April 12, 2018

Why Not a Joint Security Force Assistance Command?

The David L. Boren National Security Education Act of 1991 provides that the future national security and economic well-being of the United States will depend substantially on the ability of its citizens to communicate and compete by knowing the languages and cultures of other countries. Consistent with the law, implementation guidance over the years has been clear, and increasingly more urgent.

April 12, 2018

Laying the Foundation for a Strategic By-With-Through Approach

Logistics interoperability is critical to the future success of global operations responding to transregional threats, but it requires dedicated efforts in logistics security cooperation to build the foundation for a strategic BWT approach.

April 12, 2018

Sacrifice, Ownership, Legitimacy: Winning Wars By, With, and Through Host-Nation Security Forces

Speed and tactical efficiency do not win civil conflict; host-nation legitimacy combined with eventual tactical victory does. These facts necessitate a conditions-based approach.

April 12, 2018

Fighting the Islamic State By, With, and Through: How Mattered as Much as What

In January 2017, the 2nd Brigade Combat Team, 82nd Airborne Division, deployed to bolster the Iraqi Security Forces (ISF) in the campaign to annihilate the so-called Islamic State. How we advised ISF commanders was as important as what we advised them to do in order to win.

April 12, 2018

The By-With-Through Approach: An Army Component Perspective

Land forces in U.S. Central Command have adopted an operational approach of “by, with, and through” (BWT) to achieve this endstate. This article provides the USARCENT perspective on how it accomplishes its mission with BWT as the operational approach and demonstrates the need for the joint force to come to a common understanding of what executing operations within a BWT operational approach, and all associated terms, means.

April 12, 2018

The By-With-Through Operational Approach

The U.S. military must organize, resource, and train the joint force to operate by, with, and through with greater efficiency and effectiveness with various types of partners and whole-of-government involvement. Executing this approach in current and future multipolar and resource-constrained environments requires common understanding and the development of joint force doctrine.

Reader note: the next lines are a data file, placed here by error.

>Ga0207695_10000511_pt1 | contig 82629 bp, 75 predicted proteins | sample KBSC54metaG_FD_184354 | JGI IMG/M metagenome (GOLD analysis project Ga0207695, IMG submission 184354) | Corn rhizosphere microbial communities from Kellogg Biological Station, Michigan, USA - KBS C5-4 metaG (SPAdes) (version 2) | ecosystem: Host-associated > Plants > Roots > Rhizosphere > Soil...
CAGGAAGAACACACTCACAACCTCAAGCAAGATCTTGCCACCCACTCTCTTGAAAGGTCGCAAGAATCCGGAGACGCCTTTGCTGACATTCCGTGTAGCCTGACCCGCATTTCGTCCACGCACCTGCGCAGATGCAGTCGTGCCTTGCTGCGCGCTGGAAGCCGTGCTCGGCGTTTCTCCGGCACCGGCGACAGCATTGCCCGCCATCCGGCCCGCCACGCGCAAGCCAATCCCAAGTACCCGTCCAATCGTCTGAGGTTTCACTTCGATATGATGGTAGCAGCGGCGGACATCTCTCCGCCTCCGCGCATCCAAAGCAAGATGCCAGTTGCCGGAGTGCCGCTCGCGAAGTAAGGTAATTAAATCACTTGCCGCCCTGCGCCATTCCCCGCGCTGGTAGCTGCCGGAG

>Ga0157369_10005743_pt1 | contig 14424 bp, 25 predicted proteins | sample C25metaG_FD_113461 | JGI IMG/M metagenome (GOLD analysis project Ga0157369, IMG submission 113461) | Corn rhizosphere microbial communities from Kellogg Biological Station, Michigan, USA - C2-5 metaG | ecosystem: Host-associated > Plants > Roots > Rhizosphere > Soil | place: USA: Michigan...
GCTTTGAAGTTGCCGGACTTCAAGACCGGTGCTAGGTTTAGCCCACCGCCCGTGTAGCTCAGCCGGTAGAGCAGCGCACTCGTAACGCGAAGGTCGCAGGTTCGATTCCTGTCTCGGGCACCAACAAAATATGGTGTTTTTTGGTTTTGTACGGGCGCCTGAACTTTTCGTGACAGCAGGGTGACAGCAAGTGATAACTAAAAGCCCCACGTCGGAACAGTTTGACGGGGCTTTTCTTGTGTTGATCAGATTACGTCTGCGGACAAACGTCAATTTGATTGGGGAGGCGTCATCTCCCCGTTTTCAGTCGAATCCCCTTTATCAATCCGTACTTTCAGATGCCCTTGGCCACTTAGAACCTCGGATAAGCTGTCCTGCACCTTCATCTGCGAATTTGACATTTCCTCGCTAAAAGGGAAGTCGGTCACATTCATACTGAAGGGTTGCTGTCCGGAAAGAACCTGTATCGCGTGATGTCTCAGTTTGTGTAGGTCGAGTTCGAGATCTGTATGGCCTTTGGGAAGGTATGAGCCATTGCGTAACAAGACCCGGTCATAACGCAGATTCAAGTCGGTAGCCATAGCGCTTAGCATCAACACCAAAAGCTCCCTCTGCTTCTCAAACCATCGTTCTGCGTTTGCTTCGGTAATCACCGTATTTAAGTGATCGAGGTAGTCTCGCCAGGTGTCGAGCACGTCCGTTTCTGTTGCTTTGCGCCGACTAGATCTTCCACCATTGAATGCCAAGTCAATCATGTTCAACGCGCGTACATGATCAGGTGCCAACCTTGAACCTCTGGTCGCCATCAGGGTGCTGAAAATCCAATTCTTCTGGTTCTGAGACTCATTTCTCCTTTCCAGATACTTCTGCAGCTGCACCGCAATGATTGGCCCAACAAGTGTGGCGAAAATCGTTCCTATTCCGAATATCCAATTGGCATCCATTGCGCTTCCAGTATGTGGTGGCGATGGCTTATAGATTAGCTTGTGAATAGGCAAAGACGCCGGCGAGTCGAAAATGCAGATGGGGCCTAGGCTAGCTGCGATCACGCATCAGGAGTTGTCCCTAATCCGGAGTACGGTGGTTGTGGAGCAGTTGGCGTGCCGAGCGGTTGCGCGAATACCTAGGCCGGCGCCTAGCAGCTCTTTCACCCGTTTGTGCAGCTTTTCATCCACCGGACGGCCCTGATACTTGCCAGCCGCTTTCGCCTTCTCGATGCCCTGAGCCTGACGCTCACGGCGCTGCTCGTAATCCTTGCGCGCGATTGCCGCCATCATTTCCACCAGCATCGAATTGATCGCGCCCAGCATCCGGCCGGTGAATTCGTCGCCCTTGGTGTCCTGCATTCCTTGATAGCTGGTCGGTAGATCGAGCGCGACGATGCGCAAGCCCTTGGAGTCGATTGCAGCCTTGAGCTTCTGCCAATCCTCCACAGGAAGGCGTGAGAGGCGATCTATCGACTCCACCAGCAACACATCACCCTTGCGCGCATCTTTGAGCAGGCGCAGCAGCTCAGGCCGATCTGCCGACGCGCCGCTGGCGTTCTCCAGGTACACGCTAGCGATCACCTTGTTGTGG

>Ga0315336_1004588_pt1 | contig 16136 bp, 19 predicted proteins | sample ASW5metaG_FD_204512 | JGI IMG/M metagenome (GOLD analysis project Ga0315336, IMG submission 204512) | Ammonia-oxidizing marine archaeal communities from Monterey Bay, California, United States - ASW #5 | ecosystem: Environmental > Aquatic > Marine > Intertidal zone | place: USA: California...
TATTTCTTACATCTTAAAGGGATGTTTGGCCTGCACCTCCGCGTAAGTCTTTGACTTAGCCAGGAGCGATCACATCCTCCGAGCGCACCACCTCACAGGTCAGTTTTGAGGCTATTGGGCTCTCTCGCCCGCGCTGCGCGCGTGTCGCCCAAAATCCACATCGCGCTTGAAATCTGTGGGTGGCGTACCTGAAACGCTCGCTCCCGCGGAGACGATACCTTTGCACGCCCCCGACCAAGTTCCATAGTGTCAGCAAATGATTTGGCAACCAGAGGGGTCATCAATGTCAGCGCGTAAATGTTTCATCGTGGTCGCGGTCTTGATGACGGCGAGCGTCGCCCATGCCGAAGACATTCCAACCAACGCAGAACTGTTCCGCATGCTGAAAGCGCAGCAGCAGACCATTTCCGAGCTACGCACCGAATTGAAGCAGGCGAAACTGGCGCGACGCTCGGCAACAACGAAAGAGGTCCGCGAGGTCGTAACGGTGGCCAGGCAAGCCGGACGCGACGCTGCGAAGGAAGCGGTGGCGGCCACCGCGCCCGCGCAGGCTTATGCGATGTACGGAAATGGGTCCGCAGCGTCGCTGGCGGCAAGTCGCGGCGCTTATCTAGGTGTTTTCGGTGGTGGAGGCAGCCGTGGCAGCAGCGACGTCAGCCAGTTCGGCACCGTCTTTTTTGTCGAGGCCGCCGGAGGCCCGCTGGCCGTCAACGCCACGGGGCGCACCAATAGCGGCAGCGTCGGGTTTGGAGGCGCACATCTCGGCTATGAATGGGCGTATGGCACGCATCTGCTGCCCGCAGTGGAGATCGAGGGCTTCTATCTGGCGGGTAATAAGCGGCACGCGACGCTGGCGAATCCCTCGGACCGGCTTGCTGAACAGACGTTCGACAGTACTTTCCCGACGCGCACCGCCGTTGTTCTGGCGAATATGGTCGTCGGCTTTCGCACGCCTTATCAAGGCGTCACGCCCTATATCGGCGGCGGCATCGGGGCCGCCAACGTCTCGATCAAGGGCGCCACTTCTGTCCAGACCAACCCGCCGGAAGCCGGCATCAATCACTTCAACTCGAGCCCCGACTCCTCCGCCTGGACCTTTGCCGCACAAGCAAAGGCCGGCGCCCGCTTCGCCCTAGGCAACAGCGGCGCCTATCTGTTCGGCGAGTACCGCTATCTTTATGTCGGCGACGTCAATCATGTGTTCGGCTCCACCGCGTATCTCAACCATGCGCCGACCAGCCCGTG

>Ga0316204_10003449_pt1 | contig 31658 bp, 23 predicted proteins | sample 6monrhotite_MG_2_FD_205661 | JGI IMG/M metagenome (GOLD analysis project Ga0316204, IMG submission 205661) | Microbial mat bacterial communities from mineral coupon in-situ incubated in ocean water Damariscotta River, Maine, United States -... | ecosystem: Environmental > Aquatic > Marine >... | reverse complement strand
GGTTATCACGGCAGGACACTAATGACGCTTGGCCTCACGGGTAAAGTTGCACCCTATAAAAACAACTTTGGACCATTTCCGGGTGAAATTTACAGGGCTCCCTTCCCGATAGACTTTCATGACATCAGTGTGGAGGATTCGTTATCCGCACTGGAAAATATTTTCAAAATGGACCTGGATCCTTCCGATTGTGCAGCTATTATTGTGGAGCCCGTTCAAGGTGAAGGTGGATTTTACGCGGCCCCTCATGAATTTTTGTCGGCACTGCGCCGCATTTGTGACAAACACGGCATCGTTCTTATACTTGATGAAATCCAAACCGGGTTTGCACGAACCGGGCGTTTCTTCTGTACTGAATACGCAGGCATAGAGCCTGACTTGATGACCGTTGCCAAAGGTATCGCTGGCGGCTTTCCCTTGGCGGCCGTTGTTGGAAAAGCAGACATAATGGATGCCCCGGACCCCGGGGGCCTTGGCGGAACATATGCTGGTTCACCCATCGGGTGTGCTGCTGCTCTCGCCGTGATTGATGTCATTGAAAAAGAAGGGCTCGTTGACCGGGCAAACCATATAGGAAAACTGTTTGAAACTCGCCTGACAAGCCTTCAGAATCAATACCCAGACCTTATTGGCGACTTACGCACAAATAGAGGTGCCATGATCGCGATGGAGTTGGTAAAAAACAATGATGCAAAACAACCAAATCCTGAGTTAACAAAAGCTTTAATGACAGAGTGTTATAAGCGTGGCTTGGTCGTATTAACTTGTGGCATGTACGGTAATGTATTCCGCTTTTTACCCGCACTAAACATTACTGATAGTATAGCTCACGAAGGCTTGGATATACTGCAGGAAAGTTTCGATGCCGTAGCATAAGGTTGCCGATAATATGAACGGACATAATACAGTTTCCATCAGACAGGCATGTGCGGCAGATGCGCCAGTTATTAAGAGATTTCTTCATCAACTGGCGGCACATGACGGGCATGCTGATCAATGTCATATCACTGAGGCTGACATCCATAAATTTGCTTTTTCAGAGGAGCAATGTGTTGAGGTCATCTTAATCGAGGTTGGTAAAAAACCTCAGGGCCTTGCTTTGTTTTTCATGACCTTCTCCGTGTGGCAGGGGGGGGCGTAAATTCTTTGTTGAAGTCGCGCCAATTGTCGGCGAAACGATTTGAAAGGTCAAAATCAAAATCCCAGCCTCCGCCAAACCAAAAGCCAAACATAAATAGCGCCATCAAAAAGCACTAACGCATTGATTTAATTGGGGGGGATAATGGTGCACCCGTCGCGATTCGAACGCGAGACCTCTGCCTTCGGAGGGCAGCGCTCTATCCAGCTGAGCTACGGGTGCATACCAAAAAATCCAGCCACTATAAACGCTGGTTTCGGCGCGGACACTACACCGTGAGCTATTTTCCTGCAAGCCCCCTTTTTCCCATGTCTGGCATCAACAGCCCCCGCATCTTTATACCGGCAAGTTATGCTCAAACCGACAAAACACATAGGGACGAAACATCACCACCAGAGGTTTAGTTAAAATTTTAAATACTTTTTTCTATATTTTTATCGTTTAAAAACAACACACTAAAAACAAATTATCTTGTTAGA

April 12, 2018

An Interview with Joseph L. Votel

The way that I think of by, with, and through is another way to talk about ends, ways, and means. I look at this idea as a way to approach some of this. That’s where we arrive at the discussion of by, with, and through as an operational approach. We apply it on a broad scale now, and I do think that it merits becoming doctrine.

April 12, 2018

From the Chairman: The Character of War and Strategic Landscape Have Changed

Over the past two decades, the strategic landscape has changed dramatically. While the fundamental nature of war has not changed, the pace of change and modern technology, coupled with shifts in the nature of geopolitical competition, have altered the character of war in the 21st century. To keep pace with the changing character of war, we must globally integrate the way we plan, employ the force, and design the force of the future.

April 12, 2018

Outmatched Shortfalls in Countering Threat Networks

Understanding how adversaries use threat networks globally to compete with us below the threshold of traditional armed conflict is a critical first step to identifying opportunities to exploit, disrupt, or degrade threat networks. However, the increasing convergence of legitimate and illicit networks complicates our ability to gain the level of understanding required to do this effectively.

April 12, 2018

Moore’s Law and the Challenge of Counter-sUAS Doctrine

In 1965, Gordon Moore, co-founder of the Intel Corporation, made his now famous prediction that the “number of transistors incorporated in a chip will approximately double every 24 months.” More than 50 years later, his prediction has not only held true, but also the implications of what is now called Moore’s Law define the combat environment for the joint force. The continual miniaturization, mass production, proliferation, and improvement of integrated circuits and microprocessors have introduced powerful computing technology into every aspect of modern life.